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UTAHN SEES FLAWS IN PROPOSALS FOR REFORM

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A Utah official told Congress Wednesday that some proposed "reform" of securities fraud laws could give "free rein to financial swindlers."

Mark J. Griffin, director of the Utah Division of Securities, worries about a bill that would restrict private suits seeking money for damages suffered from fraud.Supporters say that will help prevent frivolous lawsuits that cost legitimate businesses too much money. The House Energy Subcommittee on Telecommunications and Finance held a hearing on the bill Wednesday.

Griffin said it would stop "a handful of dubious securities fraud lawsuits" but "will eke out this minuscule benefit only by inflicting a massive harm - that is an indiscriminate curb on access to the courts for all small investors who fall victim to financial swindles."

Griffin, testifying on behalf of the North American Securities Administrators Association, said his group believes no "avalanche" of frivolous fraud suits have occurred despite what bill supporters say.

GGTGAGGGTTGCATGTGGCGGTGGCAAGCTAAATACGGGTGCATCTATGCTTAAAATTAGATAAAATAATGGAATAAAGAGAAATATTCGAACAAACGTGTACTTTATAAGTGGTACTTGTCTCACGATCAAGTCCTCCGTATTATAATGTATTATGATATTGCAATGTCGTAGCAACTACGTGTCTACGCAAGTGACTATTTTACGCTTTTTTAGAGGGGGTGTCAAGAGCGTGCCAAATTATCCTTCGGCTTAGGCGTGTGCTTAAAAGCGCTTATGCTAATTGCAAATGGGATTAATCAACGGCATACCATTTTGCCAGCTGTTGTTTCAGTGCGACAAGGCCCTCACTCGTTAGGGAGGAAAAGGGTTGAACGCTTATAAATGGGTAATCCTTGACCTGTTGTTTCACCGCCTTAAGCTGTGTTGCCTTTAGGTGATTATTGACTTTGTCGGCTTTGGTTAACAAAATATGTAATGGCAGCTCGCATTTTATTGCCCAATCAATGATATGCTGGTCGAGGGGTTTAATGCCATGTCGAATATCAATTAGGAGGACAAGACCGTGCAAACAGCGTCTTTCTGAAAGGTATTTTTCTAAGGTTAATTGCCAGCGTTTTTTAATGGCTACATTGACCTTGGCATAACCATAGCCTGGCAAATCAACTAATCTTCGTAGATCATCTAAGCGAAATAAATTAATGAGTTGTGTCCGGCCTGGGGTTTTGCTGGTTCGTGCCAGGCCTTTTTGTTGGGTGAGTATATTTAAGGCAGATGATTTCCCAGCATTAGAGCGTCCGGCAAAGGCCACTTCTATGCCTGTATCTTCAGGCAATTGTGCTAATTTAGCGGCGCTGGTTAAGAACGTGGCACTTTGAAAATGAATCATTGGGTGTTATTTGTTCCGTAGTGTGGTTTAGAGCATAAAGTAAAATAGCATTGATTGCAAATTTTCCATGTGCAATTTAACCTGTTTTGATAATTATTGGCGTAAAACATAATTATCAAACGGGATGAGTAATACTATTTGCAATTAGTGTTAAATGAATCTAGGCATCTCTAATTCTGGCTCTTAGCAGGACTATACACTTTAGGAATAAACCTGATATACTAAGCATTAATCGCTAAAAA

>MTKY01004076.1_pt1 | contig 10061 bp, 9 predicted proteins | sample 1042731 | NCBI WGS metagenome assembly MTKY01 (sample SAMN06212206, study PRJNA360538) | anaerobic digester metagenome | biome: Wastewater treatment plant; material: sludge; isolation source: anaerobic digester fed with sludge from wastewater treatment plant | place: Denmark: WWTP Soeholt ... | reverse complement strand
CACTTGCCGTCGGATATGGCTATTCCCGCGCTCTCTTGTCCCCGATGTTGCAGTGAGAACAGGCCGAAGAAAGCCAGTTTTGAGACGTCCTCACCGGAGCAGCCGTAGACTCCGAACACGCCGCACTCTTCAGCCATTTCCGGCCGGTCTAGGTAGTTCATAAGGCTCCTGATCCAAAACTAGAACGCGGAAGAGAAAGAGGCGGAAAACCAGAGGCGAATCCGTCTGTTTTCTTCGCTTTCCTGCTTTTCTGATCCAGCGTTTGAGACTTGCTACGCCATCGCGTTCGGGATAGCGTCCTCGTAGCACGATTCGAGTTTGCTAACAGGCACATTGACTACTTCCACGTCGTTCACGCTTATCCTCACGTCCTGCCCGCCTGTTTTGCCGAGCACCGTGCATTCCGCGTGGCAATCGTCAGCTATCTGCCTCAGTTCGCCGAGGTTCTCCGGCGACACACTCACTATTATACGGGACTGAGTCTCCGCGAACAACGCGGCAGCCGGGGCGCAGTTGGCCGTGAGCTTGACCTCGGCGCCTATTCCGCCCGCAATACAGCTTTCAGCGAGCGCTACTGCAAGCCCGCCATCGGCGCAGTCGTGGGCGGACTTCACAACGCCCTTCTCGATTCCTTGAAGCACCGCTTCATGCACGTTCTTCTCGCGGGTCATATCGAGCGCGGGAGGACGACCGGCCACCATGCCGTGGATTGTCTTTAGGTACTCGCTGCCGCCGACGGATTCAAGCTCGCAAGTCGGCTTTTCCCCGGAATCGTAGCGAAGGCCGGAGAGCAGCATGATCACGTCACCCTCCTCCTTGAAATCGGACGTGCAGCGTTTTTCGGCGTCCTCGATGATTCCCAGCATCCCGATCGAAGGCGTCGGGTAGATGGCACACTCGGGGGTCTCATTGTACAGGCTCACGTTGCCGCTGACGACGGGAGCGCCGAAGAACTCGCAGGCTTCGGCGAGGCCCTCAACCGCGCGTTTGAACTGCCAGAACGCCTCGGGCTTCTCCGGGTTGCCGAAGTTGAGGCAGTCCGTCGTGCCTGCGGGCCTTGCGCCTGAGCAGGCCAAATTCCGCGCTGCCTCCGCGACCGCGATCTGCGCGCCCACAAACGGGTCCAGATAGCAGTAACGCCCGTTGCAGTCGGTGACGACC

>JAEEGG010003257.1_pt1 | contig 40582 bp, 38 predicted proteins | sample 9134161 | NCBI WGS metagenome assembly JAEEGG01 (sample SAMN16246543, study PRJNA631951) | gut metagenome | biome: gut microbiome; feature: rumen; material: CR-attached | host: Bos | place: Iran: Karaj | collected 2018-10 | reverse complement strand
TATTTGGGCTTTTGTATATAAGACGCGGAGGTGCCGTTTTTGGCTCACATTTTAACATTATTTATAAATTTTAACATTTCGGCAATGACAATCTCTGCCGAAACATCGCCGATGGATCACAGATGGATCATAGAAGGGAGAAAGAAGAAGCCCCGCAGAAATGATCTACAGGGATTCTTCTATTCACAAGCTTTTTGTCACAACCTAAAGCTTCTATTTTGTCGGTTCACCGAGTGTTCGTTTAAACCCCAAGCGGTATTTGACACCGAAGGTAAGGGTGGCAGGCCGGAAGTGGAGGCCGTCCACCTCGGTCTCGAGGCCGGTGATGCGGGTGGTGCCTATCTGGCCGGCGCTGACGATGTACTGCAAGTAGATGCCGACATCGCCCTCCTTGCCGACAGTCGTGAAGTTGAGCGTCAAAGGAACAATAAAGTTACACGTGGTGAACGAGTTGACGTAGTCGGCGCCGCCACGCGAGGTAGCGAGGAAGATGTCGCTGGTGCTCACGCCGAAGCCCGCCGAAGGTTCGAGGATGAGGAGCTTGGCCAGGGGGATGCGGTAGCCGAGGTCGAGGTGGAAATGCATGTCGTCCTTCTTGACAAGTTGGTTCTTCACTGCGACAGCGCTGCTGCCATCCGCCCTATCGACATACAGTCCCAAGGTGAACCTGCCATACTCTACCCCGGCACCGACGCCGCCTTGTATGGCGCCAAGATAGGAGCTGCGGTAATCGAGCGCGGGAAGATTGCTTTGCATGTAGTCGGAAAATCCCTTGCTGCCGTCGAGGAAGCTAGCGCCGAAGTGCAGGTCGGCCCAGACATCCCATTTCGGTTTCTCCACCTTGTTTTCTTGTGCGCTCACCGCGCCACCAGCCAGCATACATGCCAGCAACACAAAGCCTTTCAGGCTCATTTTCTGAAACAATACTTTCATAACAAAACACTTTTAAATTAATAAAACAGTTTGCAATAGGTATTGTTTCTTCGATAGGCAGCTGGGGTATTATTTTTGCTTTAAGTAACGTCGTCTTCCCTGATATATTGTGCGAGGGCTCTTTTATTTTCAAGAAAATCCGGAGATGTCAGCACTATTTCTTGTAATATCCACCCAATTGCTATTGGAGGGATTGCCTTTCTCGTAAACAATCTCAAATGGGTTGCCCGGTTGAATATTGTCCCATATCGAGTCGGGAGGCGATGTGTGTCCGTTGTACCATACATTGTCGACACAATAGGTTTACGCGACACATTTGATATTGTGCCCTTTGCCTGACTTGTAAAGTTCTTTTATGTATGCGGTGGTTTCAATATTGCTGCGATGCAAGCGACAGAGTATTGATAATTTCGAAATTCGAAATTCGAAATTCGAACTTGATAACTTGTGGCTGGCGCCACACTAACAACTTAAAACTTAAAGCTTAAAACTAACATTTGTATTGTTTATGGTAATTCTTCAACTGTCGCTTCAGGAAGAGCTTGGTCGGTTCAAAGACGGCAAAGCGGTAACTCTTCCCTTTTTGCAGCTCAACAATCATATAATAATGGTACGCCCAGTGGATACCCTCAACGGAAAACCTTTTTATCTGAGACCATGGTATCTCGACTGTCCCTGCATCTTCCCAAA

He said that while stock trading has increased dramatically in the past two decades, "the level of securities class-action lawsuits today is essentially the same as that of some 20 years ago."

Griffin said he worries the bill might let "some parties to fraud off the hook" by limiting the liability of lawyers and auditors or others who should have stopped a fraud.

He said it could deny access to courts by small investors by requiring the losing party to pay all court costs unless the judge determines that the position of the losing party was substantially justified.

"Few aggrieved investors - if any - would be willing to risk having to pay the millions in legal fees that such defendants can easily run up," he said.